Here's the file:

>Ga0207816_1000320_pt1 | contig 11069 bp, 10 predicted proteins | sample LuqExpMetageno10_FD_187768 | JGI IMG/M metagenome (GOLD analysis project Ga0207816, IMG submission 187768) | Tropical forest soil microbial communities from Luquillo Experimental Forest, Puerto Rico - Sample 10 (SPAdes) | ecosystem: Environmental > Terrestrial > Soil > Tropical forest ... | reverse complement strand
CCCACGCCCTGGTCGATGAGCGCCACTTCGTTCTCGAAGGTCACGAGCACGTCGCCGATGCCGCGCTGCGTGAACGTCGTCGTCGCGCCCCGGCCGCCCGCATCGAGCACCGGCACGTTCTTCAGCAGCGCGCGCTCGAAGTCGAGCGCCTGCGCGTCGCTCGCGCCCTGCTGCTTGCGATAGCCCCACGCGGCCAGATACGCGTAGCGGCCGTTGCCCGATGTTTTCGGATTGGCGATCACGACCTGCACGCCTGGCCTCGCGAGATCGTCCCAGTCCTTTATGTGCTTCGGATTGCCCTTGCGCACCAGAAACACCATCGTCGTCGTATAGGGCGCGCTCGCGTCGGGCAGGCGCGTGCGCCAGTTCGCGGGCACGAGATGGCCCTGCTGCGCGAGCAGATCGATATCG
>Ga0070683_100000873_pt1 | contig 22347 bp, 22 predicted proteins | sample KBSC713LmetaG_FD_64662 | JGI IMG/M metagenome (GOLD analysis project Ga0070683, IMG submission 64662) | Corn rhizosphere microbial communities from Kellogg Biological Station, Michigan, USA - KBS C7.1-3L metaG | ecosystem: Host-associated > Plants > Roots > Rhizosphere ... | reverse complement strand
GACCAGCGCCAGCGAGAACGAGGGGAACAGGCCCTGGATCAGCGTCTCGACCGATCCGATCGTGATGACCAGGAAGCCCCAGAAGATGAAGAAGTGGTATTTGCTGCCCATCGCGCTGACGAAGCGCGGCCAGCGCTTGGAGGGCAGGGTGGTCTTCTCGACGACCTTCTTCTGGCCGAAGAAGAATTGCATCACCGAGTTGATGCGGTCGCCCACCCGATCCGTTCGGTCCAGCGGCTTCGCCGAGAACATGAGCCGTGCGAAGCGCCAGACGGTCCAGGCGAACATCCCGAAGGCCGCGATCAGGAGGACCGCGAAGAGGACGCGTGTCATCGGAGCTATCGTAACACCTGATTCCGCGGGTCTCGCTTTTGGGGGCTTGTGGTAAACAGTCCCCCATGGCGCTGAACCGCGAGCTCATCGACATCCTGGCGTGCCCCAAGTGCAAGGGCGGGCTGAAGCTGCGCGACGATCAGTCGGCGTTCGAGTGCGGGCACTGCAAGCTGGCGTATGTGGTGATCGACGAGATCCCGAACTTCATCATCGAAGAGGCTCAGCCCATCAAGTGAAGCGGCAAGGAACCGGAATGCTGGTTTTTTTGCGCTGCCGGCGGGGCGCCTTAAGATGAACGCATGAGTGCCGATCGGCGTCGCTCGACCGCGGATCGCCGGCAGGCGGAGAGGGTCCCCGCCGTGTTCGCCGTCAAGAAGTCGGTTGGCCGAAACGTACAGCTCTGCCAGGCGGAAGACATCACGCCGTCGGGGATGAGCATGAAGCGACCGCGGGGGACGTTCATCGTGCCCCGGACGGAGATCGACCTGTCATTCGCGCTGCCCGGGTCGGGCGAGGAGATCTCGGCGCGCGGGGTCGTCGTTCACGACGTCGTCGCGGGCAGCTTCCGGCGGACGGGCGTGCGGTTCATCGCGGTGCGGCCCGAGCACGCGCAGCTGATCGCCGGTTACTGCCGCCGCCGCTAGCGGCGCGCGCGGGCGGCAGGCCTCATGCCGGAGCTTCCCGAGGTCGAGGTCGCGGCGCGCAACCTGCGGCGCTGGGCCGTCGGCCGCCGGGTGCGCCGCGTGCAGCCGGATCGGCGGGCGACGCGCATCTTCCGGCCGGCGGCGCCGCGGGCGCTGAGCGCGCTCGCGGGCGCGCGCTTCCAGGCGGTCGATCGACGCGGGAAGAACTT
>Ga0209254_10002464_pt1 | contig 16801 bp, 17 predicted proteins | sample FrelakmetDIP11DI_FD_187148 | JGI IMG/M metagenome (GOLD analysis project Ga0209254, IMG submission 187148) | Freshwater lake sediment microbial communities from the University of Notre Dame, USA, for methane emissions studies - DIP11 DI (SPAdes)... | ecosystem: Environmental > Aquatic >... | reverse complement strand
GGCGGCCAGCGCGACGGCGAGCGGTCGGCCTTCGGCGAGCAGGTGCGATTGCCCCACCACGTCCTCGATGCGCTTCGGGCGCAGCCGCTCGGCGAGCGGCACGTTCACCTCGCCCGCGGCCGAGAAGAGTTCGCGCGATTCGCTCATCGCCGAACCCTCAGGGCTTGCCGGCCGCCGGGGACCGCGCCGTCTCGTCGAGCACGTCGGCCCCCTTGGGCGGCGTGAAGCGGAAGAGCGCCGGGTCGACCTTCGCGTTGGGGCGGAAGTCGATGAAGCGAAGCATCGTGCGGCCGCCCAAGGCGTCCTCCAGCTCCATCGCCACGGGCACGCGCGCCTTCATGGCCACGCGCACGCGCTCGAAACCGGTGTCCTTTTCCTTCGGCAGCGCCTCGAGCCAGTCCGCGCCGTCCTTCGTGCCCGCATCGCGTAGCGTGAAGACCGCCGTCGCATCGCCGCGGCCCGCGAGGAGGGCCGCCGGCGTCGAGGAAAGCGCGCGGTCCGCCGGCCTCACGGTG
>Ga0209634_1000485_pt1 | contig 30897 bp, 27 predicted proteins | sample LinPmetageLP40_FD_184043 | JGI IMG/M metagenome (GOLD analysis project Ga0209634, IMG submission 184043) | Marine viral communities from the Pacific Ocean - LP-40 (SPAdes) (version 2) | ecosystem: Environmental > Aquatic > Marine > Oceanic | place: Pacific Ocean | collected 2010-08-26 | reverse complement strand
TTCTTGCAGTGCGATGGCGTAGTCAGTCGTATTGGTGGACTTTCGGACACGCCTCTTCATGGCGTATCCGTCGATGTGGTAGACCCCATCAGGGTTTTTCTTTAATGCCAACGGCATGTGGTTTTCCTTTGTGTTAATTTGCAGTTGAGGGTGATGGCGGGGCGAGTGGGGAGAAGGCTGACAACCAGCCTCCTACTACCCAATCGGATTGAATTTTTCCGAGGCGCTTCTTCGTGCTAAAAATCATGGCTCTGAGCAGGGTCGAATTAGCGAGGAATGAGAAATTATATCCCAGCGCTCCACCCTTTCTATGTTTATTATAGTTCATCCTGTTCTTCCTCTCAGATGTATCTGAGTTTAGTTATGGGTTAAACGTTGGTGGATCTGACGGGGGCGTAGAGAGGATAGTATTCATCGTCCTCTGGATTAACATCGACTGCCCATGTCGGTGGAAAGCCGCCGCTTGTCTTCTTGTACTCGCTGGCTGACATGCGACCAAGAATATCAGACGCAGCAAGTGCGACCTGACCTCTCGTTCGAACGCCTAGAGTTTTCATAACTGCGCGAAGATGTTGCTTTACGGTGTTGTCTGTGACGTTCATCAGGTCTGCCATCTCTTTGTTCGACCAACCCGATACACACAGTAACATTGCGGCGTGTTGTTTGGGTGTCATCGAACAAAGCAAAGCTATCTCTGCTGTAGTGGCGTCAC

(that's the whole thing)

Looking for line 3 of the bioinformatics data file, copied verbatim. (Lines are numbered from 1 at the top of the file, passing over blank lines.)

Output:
>Ga0070683_100000873_pt1 | contig 22347 bp, 22 predicted proteins | sample KBSC713LmetaG_FD_64662 | JGI IMG/M metagenome (GOLD analysis project Ga0070683, IMG submission 64662) | Corn rhizosphere microbial communities from Kellogg Biological Station, Michigan, USA - KBS C7.1-3L metaG | ecosystem: Host-associated > Plants > Roots > Rhizosphere ... | reverse complement strand